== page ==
Guest post by Benoit Dhondt, Belgian lawyer specialized in migration and refugee law. As a teaching assistant, he is also connected to the Human Rights Centre of Ghent University, more specifically its Human Rights and Migration Law Clinic.
Several practitioners were disappointed with the road the ECtHR traveled in Khan v. Germany last year. With the Grand Chamber referral, hope rose for a more sensible approach and greater protection standards for mentally ill migrants on the verge of expulsion. Alas, the Grand Chamber has struck out the case, leaving us with more questions than answers. In what follows I will give a brief description of the case after which I will delve a little bit deeper into some of the issues the decision to strike out has left untouched.
The applicant in Khan v. Germany is a 53 year old Pakistani woman who fled to Germany in 1991 with her husband, a man belonging to the Ahmadiyya faith, a severely discriminated against religious minority. The applicant had converted to her husband’s faith. Both applied for refugee status upon arrival in Germany. Whilst the application of her husband was successful, her own application was refused. She obtained a residence permit as the spouse of a refugee in 1994. In 1995 the couple had a son but in 1998 they separated from one another. The son resided with his mother. She obtained an indefinite residence permit in 2001. From 2004 on, the life of the applicant started taking a turn for the worst. She lost her job because of behavioral issues. Her husband filed for divorce and she lost custody of her son. The applicant, who suffers from schizophrenia and diminished intelligence, killed her neighbor in a state of acute psychosis. She was committed to a psychiatric hospital and a guardian was appointed to her. In 2009 the German authorities ordered her expulsion on account of the fact that she posed a danger to public safety. The government stated that she was not all that integrated into German society, had only limited contact with her son and might receive support from her family in Pakistan.
The applicant started a procedure before the ECtHR and on 23 April 2015 the Court decided there to be no violation of article 8. According to the Court, medical care in Pakistan would be sufficient and the applicant would be able to rely on the help of family members. The case was referred to the Grand Chamber, but subsequently struck out. The German authorities had decided to tolerate the applicants presence for a certain time (the so-called ‘Duldung‘ status) and they guaranteed that before removing the applicant, a new expulsion order would be issued after a thorough medical examination and taking account of the time which had passed. The Grand Chamber of the Court repeated its case-law on the striking out of cases and remarked that even in cases where no residence permit was granted, the Court might strike a case out if it is clear that the applicant no longer faces any risk for a foreseeable time to come of being expelled and of being subjected to treatment contrary to Article 8 of the Convention. The Court was satisfied with the guarantees offered by the government and struck out the case, referring to its subsidiary role and to the fact that the elements at play are mere factual appreciations and not special circumstances regarding respect for human rights. In his dissenting opinion judge Sajó raises two important issues. The first issue is whether the tolerated residence status for a mentally disabled person is at odds with the Convention or not. The second issue he takes on is the fact that the supervisory role of the Court could serve as a legitimate ground to strike out cases, as it would leave the Court completely unbound in judging whether a case should be struck out or not.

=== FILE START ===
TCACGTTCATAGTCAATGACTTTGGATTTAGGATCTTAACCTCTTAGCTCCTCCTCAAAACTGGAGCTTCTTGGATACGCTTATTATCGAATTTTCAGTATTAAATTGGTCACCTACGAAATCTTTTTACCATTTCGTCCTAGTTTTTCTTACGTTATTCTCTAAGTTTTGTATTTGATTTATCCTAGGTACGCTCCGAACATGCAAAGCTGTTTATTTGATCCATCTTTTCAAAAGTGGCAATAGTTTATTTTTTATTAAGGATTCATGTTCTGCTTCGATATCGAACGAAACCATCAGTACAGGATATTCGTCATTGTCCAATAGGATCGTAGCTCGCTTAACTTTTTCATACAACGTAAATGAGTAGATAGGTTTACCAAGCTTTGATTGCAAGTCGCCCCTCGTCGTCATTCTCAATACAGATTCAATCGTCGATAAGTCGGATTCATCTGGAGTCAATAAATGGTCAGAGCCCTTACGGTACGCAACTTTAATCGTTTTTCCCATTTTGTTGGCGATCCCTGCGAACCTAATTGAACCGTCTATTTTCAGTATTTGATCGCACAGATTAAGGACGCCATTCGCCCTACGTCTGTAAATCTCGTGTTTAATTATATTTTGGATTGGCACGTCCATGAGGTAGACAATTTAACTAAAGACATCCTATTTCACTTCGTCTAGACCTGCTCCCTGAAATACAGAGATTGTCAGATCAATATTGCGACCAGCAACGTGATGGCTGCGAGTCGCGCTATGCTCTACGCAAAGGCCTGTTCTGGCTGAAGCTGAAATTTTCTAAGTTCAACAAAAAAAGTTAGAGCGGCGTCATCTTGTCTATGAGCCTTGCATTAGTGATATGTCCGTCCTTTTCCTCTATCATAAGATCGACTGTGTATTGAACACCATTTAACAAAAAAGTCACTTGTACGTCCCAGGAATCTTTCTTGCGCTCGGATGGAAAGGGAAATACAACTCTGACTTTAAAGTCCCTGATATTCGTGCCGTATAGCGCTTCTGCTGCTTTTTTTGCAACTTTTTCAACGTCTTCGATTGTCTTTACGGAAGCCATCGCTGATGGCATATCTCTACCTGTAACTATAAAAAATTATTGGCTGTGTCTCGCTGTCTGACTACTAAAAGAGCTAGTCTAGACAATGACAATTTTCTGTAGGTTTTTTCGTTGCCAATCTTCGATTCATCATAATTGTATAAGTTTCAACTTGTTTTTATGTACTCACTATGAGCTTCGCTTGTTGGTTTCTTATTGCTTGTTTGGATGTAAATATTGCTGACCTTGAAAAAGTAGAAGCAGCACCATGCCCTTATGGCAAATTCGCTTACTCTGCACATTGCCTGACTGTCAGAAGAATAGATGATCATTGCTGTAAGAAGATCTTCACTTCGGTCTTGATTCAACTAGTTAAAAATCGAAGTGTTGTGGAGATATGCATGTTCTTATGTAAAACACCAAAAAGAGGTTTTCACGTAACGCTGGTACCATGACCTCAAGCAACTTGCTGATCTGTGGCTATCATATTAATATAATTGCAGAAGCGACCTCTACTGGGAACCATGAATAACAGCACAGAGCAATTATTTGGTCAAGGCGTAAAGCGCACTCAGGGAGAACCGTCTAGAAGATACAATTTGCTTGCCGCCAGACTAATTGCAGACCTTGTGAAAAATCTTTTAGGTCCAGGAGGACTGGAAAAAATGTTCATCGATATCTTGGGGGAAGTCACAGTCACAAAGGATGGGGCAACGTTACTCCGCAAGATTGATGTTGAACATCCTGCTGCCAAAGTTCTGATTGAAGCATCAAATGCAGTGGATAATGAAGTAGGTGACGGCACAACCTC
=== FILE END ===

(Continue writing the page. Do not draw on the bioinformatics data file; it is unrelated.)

One year after the S.J. v Belgium judgment and it seems the Court has missed yet another major opportunity to speak out on the protection standards for people in need of medical treatment, be it under article 3 or under article 8 of the Convention. In this post I will take a closer look at the guarantees that the German government offered, i.e. the nature of the tolerated stay or Duldung, the material point in time at which an article 8 violation might take place in migration cases and the promise of a new decision which takes the medical situation into account. Central to these elements will be the rather manifest vulnerability of Ms. Khan, so I will start with this point.
The Court has famously treated asylum-seekers as a particularly vulnerable group. (see M.S.S. v. Belgium and Greece, §251, and Tarakhel v. Switserland, §§118-119). It has not shed any light yet on the specific point in time at which this ‘procedural’ vulnerability would come to an end. If we take a look at the facts known in the Khan case, we see an applicant who is prima facie extremely vulnerable. Recent case-law of the Court suggests that as a convert to the Ahmadiyya faith she might be at risk of persecution. The fact that she suffers from severe psychological problems only aggravates this risk, as research shows persons suffering from a mental illness to be overrepresented in the group of those accused of blasphemy in Pakistan. But Ms. Khan came to Germany as an asylum-seeker, so when did her intrinsic vulnerability end according to the Court? Did Ms. Khan devolve into a ‘plain’ migrant after the rejection of her asylum application, and if so, why? As a female migrant, struggling with severe mental health issues, she remained highly vulnerable. There seems to be no justification for stepping over this manifest vulnerability. As judge Sajó rightly remarked, chances are that the vulnerability of the applicant will be exacerbated by the Duldung status and its intrinsic uncertainties. Just very recently the Court took a completely different route in B.A.C. v. Greece in which it judged an asylum procedure that took over 15 years to be incompatible with the positive obligation of the State to safeguard the right to a private life, and this precisely because of the precariousness of the applicant’s residence status during the procedure. In B.A.C. the Court did not judge the risk of an article 8 violation in regard to the refusal of residency or an expulsion, but in regard to the longevity in time of the procedure itself.